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J Heart Lung Transplant. 2005 Mar;24(3):303-9.

The prognostic use of right heart catheterization data in patients with advanced heart failure: how relevant are invasive procedures in the risk stratification of advanced heart failure in the era of neurohormones?

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  • 1Department of Cardiology, University of Glasgow, Glasgow, UK. rsgardner@doctors.org.uk

Abstract

BACKGROUND:

Right heart catheterization long has been a routine investigation in advanced heart failure, and its measurements have been linked variably to prognosis. However, in the modern era, newer potential markers of prognosis are coming to light. This study reconsiders the use of right heart catheterization data and compares their use to that of N-terminal pro-brain natriuretic peptide (NT-proBNP), a neurohormone linked with prognosis in chronic heart failure.

METHODS:

We assessed prospectively the prognostic potential of baseline right heart catheterization data in 97 consecutive patients with advanced heart failure referred to the Scottish Cardiopulmonary Transplant Unit for consideration of cardiac transplantation. Patients underwent baseline routine investigation, including right heart catheterization and blood draws for NT-proBNP analysis. Patients were observed for a median of 370 days.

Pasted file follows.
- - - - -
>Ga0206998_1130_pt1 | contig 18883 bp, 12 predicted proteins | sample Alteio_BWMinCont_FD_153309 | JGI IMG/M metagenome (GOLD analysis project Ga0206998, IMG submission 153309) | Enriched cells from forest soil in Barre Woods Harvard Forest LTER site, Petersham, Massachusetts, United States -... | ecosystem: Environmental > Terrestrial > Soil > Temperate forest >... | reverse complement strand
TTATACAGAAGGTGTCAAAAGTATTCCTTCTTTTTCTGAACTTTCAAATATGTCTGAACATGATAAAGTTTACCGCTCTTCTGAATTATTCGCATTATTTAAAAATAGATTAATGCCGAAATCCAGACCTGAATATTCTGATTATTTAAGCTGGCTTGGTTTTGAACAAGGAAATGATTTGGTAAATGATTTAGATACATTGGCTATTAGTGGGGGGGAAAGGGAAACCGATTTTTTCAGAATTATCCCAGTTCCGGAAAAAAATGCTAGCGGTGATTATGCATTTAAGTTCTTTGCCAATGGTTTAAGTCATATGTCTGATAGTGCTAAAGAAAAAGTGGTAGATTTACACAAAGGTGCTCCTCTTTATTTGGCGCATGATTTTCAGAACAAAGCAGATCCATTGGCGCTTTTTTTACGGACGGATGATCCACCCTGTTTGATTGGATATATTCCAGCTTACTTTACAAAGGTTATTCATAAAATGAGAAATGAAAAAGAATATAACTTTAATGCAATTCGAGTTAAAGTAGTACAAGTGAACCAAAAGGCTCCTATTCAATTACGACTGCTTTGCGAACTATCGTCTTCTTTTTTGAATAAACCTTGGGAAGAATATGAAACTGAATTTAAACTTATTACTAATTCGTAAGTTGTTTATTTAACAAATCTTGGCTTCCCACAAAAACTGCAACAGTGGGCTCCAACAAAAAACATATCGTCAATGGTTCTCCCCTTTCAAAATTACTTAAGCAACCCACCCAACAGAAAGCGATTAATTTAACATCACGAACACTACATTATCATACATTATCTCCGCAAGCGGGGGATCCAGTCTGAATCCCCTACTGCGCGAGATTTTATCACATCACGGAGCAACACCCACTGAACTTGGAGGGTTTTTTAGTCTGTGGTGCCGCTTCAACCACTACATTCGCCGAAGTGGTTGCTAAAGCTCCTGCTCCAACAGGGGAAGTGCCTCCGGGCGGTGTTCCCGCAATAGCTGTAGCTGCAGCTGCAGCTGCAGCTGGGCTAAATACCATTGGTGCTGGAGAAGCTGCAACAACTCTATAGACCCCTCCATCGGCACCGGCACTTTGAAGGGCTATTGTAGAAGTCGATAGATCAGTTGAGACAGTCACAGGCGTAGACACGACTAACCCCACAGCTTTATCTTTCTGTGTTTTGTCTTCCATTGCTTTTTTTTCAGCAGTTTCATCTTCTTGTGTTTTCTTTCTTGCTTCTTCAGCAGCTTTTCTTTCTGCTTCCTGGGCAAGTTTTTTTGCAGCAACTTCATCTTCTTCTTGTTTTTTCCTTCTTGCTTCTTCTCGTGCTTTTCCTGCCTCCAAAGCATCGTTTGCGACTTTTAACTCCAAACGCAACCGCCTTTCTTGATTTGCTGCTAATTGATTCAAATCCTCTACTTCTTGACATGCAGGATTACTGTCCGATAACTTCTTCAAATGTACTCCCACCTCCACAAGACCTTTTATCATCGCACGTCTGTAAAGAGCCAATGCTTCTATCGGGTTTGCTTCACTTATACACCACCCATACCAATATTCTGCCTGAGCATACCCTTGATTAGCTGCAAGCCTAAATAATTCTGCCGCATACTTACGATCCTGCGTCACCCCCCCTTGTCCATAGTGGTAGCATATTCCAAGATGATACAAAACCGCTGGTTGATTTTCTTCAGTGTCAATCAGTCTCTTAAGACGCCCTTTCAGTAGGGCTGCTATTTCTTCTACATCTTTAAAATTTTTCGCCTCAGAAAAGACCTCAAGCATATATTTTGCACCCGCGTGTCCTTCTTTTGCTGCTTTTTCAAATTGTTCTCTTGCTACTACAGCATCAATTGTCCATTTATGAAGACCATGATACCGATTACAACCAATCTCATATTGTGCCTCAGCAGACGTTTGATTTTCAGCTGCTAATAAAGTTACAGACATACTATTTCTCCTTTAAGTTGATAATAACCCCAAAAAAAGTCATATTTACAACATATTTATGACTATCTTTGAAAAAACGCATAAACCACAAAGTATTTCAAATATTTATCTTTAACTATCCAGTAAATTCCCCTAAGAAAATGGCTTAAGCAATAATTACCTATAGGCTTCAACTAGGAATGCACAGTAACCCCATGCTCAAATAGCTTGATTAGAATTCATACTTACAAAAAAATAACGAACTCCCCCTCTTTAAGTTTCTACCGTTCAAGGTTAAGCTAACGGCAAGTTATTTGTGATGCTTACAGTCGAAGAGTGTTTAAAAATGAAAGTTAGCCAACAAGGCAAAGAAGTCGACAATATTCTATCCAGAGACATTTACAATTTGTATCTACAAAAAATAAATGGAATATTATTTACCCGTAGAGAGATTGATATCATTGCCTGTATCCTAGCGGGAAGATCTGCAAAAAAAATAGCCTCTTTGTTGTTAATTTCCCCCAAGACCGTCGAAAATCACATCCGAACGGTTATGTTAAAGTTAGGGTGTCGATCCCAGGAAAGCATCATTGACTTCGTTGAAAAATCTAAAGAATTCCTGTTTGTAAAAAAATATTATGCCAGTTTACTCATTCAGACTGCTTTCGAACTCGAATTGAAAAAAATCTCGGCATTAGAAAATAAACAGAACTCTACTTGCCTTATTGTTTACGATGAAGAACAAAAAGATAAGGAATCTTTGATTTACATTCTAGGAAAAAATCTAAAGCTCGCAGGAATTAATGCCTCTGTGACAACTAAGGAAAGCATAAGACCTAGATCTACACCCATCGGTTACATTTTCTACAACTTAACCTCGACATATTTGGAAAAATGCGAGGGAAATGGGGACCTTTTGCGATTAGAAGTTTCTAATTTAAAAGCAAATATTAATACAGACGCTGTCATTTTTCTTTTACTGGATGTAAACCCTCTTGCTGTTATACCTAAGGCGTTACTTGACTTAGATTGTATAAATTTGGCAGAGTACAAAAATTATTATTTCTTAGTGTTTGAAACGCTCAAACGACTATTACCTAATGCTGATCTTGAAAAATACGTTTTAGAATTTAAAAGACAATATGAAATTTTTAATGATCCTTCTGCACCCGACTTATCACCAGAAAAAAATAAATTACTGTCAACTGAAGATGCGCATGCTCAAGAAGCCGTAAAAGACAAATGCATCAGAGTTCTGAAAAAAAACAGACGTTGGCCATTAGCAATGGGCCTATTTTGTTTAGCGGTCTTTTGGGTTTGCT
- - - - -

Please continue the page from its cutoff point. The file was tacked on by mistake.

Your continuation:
RESULTS:

The primary end-point of all-cause mortality was reached in 17 patients (17.5%), and the secondary end-point of all-cause mortality or urgent cardiac transplantation was reached in 21 (21.6%) patients. Univariate predictors of all-cause mortality included pulmonary artery systolic pressure (PASP), pulmonary artery wedge pressure (PAWP), and NT-proBNP concentration greater than their median values. Univariate predictors of the secondary end-point included right atrial pressure, PASP, PAWP, and NT-proBNP concentration greater than their median values, and left ventricular ejection fraction, cardiac output, and cardiac index less than their median values. In multivariate analyses, however, only NT-proBNP concentration remained an independent predictor of all-cause mortality. Both NT-proBNP concentration and PAWP were independent predictors of all-cause mortality and of the need for urgent cardiac transplantation.

CONCLUSION:

Baseline data from routine right heart catheterization are of limited prognostic use in advanced heart failure. A baseline NT-proBNP concentration is a superior, non-invasive method of risk stratification in this era of measuring neurohormones.

[PubMed - indexed for MEDLINE]
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